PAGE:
The eighth area to consider is downsizing. Selling your house for a smaller one or condo or even moving into an apartment are considerations. However, most retirees are comfortable where they are especially if they have a one story home. Besides why move from what you know? There are also tax considerations if you own an expensive home and move to a less costly one you may need to pay a gains tax. There are a great many lists of what states have better tax advantages for retired people. However, if you are on a teachers retirement plan and, perhaps, Social Security, you may not find the saving enough of a motivation to move. While downsizing also consider your accumulated clutter. Many charitable groups can take that outfit you have owned for three decades and sell it to someone who actually feels it is stylish. The same goes for those student gifts and left over dog toys. Walk around your home and if you have not used something in a year make a decision as to whether to hold a garage or yard sale or get the tax deduction receipt for the donation. Something that is often forgotten when moving is to look for a place where the sun can shine in the windows or at least make it easy for you to go out into the sun. Research has shown that vitamin D, made when your skin is exposed to sunlight, plays a role in activating white blood cells and help protect you from flu, food poisoning and even cancer.
Expand your vision
The ninth area is travel. You may consider retirement as your time to see the world, or at least get those good off-season rates. Be warned that traveling may not be as glamorous as it seemed on a rainy day in the classroom. For example, if you are taking a tour that means you may be with people you just do not like. So what I recommend is what Larry Martz in his book, Making Schools Better, coined; the small bites approach. Start small. A day or week long trip and see how that goes. However, whatever you do don’t write off traveling. It is stretching your mind making you figure out everything from exchange rates to communicating in a different language to remembering where you are going on how to get back. If you enjoy driving and have the funds, you may want to check out a later model car that features a great many safety items such as blind spot warnings, automatic emergency autonomous braking, stability control, even adaptive cruise control. All these updates can save your life and those of others. Seniors have the highest death rate in vehicle accidents outside of teenagers so consider a safer car a good investment regardless of its residual rate. Here is the site with great reviews: https://www.motorists.org/tag/the-car-family/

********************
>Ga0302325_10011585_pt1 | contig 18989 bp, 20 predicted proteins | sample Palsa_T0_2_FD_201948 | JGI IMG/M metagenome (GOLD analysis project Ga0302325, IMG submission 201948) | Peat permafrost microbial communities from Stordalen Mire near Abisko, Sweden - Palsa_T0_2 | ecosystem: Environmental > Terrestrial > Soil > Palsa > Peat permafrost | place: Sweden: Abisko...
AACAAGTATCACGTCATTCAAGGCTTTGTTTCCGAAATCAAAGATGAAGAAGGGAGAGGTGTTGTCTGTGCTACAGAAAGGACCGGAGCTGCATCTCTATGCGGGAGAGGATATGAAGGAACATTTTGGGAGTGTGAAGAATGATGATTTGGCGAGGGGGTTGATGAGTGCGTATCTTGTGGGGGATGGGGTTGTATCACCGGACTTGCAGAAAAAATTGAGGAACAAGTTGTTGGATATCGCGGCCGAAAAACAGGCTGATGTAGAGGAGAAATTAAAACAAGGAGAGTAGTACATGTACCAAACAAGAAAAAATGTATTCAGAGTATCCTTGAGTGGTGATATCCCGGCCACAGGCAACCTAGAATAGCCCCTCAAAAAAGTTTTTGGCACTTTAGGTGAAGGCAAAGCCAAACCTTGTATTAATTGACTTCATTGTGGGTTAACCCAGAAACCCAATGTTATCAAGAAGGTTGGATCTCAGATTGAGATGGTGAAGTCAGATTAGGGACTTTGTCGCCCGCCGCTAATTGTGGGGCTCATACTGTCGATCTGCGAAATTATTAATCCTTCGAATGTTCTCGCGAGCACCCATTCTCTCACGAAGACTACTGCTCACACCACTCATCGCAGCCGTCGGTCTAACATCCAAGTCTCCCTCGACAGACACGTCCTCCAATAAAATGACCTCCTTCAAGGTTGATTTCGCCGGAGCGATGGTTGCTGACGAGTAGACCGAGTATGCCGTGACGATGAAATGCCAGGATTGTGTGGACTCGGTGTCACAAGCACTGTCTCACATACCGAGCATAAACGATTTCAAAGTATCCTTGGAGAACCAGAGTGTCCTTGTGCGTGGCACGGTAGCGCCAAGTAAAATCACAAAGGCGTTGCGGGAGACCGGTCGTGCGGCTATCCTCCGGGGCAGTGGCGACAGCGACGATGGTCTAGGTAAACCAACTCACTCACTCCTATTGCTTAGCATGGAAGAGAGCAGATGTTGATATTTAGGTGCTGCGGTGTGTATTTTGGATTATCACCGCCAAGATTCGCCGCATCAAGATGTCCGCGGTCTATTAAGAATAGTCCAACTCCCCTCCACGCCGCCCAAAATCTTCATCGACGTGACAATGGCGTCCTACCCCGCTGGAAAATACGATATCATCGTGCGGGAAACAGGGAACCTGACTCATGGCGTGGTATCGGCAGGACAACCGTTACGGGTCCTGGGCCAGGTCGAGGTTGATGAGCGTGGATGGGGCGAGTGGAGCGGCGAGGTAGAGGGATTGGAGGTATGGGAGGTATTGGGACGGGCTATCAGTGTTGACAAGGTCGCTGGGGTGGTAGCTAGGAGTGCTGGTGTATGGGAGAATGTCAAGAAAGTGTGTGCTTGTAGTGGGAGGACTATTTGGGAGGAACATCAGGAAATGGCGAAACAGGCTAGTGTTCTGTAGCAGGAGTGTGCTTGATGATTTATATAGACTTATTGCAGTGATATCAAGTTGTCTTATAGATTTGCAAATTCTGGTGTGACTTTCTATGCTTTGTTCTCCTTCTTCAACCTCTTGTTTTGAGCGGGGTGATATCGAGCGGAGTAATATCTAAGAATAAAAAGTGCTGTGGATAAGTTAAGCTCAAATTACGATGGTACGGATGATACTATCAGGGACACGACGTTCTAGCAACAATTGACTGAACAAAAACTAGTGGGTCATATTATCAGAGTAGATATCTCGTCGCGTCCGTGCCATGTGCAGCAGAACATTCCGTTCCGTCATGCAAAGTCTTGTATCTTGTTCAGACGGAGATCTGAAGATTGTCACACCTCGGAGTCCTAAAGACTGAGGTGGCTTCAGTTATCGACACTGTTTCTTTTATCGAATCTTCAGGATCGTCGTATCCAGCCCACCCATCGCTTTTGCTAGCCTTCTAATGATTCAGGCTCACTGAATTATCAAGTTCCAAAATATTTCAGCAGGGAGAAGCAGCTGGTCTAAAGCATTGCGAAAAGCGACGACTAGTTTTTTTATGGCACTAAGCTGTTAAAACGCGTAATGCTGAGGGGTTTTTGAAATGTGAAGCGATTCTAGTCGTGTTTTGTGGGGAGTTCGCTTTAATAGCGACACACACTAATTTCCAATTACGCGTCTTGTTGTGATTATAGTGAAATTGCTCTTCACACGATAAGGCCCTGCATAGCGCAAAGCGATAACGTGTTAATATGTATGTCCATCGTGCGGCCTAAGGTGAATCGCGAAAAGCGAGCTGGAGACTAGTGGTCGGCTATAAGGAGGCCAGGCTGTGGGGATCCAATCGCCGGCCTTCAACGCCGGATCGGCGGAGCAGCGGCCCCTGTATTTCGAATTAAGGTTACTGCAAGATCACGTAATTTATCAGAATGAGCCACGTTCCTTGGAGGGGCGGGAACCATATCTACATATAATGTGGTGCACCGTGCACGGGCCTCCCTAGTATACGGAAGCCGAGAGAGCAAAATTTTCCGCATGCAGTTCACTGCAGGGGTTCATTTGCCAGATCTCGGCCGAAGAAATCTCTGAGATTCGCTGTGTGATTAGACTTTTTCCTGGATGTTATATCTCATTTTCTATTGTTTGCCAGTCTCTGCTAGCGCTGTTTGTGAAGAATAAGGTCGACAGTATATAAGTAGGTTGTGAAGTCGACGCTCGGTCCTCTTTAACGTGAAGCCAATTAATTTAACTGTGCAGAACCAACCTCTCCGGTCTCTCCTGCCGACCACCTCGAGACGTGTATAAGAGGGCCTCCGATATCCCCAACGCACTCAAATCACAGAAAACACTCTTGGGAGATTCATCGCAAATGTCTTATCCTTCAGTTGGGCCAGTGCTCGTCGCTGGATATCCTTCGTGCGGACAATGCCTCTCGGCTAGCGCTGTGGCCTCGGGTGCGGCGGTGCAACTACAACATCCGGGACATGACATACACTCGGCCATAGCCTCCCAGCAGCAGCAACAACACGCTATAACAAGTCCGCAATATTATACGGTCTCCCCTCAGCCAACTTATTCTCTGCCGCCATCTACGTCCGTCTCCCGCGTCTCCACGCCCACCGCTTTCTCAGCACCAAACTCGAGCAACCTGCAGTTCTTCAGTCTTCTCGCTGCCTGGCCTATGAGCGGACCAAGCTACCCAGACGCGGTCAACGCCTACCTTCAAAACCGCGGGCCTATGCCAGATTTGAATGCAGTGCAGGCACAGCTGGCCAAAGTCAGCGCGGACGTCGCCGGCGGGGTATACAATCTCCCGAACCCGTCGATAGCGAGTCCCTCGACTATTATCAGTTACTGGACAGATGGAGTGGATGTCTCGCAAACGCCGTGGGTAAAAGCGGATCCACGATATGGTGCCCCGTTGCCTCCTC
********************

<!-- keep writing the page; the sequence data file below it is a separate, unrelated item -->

A final area to help you with retirement is to reconstruct your work space. Take an inventory of what you have, what you want to keep, and what might be discarded or donated. Give your work area a fresh look and you can always do some research on Feng Shui decorating to give it more energy. Perhaps a new plant or reworking your file cabinets could be a start. You may also want to take an inventory of what is in each room of your dwelling including a garage if one available. Taking pictures or a video of the items would help as well. Replacing fire alarms, lubricating hinges and locks are all jobs that can help you assess what you have, need, and could sell or donate.
In conclusion, you want to avoid becoming lazy. Thinking, “I did my time, now I can relax, “is okay for a day or two, but what about the coming years? Take control of your free time and use it to your advantage. You do not want to be a would have, could have, should have type of retiree.

What would the person you were think about the person you are now.
As a 75-year-old retired educator I have a life expectancy of about 10 more years and women have close to 13 more years of life on average. With that in mind your motto and mine from here on in should be that retirement isn’t how long you live, but how well you live.
About the author: Alan Haskvitz is a National Hall of Fame educator who has received over 30 state, national and international teaching awards including being selected as a Reader’s Digest Hero in Education. Haskvitz worked in education for 45 years and is now a writer, athlete, and speaker.

Mazda’s CX-9: Seating for Seven
by The Car Family
for more reviews go to https://www.motorists.org/tag/the-car-family/